Dealing with OCD

Posted on: 31 January 2014 by Lynda Shaw

Obsessive compulsive disorder can have a massive impact on your life and, as Dr Lynda Shaw explains, it can emerge in later life through feelings of isolation and lack of purpose after retirement.

OCD

It is common for us all to have a bit of a panic about whether we have locked the front door before we left the house or if we remembered to unplug the iron when we have finished with the laundry every now and again. But if you find these thoughts are consuming you then you may be suffering from Obsessive Compulsive Disorder, which often occurs when we are feeling overwhelmed and perhaps have feelings of being out of control.

Neuroscientific research continues to try to understand structural and chemical changes that occur in the brain when someone is affected by OCD. For instance, studies reveal that dopamine and serotonin are involved in OCD, but other researchers believe that a range of neurochemical systems may be active.

When coping with OCD the best place to start is to understand your obsessive thoughts and where they come from. If you can recognise that your thoughts have become obsessive and are limiting you, then you may be able to manage your reactions more effectively. Writing down your thoughts can help you see the repetitiveness in them and allow you to discover exactly what it is you need to deal with.

It’s always easier said than done, but talking about your compulsions will help you feel better and is another opportunity for you and others to understand your disorder. It may be hard to find the right person to talk to. Whether it is a support group, friends or family, ensure that there is always someone nearby that you can rely on. We also often become more isolated upon retirement. If you become isolated your OCD symptoms and compulsions may become aggravated.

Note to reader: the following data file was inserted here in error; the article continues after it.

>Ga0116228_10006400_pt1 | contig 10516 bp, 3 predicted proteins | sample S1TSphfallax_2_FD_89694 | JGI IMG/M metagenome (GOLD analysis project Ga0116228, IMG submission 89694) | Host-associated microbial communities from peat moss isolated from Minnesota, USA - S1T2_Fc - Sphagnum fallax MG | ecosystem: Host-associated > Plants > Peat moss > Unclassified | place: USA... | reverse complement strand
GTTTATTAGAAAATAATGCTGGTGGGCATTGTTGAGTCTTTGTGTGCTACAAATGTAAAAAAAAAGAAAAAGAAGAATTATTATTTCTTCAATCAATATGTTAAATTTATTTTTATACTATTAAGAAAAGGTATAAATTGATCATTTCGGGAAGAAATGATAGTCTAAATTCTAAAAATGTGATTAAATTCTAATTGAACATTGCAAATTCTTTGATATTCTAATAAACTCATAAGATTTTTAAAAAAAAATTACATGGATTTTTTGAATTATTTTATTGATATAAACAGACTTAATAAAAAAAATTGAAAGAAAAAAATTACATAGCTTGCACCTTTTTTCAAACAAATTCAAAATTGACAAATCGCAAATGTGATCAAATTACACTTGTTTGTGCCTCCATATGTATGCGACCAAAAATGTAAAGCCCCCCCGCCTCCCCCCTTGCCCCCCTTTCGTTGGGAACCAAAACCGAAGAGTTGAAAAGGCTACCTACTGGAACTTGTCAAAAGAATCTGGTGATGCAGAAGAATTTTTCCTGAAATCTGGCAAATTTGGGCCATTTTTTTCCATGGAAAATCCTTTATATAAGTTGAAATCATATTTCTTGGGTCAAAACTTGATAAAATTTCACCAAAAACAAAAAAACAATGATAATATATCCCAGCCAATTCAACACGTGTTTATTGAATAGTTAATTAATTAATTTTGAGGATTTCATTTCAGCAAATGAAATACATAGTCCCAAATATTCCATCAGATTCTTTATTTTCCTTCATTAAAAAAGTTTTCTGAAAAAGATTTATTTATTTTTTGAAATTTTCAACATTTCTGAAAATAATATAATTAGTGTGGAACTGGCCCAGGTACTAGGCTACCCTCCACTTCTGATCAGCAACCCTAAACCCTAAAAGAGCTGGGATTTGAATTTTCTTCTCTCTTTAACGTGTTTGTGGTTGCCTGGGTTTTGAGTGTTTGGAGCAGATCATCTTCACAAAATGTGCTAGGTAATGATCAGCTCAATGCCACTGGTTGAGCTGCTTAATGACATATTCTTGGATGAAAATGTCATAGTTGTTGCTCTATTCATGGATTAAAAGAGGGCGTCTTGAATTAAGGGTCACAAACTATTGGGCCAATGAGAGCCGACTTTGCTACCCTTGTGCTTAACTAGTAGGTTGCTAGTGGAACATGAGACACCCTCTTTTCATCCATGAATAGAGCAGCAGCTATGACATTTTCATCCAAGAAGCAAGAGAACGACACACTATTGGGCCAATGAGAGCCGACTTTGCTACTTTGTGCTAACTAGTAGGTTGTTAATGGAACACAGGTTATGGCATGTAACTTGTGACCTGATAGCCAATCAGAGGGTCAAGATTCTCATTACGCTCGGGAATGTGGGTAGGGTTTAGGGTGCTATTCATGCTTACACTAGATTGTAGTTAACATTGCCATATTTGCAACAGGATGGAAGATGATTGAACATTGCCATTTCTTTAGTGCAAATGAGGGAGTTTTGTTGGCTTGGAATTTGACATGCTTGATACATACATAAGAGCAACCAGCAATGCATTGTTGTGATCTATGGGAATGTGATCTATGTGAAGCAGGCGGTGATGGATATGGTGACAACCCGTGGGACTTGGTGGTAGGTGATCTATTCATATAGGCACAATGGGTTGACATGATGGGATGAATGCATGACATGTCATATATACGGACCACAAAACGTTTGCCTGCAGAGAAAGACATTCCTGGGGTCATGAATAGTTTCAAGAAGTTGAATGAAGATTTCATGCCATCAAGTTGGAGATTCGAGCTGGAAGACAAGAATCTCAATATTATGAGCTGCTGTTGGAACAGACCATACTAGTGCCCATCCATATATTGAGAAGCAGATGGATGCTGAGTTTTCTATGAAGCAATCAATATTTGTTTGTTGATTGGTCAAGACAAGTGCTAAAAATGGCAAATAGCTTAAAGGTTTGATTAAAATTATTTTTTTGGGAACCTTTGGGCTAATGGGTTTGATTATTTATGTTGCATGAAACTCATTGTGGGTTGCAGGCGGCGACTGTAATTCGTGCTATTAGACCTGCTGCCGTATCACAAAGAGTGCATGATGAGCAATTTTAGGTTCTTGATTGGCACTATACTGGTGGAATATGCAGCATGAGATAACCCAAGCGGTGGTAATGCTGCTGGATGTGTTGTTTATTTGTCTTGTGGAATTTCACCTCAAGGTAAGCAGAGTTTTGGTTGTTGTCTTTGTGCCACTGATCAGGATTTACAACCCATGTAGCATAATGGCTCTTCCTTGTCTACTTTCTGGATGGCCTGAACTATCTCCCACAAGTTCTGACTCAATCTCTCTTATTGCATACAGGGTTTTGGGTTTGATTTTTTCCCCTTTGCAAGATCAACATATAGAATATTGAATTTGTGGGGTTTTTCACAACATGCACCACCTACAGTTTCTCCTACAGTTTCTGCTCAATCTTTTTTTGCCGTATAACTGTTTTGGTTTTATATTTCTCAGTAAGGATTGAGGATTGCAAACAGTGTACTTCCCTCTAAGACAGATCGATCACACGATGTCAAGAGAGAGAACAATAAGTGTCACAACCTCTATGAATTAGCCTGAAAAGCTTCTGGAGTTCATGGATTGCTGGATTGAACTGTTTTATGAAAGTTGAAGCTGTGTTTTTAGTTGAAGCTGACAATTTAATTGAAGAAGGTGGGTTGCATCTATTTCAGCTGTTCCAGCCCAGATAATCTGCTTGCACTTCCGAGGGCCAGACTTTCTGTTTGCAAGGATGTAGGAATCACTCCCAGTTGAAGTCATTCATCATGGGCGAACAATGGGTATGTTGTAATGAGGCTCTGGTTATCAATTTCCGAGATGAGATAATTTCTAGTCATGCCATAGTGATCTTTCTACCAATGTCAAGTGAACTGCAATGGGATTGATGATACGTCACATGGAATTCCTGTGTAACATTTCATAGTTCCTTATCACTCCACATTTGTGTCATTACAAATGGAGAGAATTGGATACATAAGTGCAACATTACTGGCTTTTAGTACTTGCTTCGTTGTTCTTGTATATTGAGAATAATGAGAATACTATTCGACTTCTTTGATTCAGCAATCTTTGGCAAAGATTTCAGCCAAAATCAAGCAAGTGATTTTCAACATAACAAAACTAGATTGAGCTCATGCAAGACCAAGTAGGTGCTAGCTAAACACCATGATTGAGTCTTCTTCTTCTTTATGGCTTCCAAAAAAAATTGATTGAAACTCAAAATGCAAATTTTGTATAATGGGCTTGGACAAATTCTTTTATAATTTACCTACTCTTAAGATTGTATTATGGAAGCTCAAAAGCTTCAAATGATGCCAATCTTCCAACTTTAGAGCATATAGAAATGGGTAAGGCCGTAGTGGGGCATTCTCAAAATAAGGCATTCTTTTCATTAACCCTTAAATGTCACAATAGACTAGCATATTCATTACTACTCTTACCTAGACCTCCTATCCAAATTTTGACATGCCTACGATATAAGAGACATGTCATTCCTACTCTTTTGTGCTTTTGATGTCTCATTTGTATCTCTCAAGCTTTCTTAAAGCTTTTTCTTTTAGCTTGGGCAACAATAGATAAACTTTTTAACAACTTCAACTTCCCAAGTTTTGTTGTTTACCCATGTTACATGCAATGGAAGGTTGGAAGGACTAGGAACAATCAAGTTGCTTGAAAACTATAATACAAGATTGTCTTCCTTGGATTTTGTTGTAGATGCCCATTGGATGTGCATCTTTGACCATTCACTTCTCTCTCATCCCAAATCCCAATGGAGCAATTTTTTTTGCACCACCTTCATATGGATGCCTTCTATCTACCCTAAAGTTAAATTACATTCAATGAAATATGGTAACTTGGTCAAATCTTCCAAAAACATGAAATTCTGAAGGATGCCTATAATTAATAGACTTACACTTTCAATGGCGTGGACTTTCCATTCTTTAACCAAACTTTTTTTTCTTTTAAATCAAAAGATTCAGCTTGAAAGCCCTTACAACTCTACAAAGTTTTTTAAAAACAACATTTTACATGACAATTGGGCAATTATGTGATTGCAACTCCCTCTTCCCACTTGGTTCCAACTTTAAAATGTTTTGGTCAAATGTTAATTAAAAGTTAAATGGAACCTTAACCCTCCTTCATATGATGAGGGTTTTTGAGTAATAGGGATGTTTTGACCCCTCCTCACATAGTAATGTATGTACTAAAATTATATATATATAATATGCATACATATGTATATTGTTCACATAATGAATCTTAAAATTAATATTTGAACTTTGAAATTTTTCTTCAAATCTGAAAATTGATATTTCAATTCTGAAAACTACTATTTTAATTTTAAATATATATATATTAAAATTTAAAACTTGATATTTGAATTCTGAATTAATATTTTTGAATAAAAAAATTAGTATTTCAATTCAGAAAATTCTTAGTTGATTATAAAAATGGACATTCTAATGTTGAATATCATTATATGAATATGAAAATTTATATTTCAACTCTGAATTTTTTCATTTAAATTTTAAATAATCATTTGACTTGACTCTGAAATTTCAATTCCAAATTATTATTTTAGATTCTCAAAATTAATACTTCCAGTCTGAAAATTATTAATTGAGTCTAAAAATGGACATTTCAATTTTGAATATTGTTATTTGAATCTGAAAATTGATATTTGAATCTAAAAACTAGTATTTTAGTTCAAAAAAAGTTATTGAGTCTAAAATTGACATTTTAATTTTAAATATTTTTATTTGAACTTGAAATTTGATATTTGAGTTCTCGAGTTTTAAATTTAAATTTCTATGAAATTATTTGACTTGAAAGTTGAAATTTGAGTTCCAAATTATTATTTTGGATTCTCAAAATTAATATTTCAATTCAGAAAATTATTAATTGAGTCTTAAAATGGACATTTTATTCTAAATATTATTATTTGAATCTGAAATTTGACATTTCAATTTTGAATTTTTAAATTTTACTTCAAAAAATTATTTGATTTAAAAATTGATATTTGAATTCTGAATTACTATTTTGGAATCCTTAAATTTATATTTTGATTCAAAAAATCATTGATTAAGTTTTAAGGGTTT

Whether you are 20 or 70 years old, 30 minutes of suitable exercise per day can help relieve stress and release endorphins making you feel healthier and more positive, which in turn can have a direct effect on OCD.

Whether you’re a ‘Washer’, a ‘Triple Checker’ or a ‘Hoarder’; here are a few more tips to help you cope with your obsessive tendencies:-

  1. If the compulsions of your OCD means that you have to double or triple check whether you have locked doors, windows or turned off appliances, a trusted technique is to say what you have done out loud after the first time you have done it. By saying “I have locked the door” or “I have turned off the oven” you will mentally paint a picture of yourself doing the job and eliminate the need to double check.

  2. One of the most effective ways to reduce the number of OCD compulsions is to gradually face your fears or triggers. Firstly you must understand what these triggers are. Next try to expose yourself to these triggers whilst resisting engaging with your compulsions.

  3. Try to focus your thoughts somewhere else. Rather than concentrating on your obsessions and compulsions focus on what your weekend plans are or what you might have for dinner.

 

www.drlyndashaw.com

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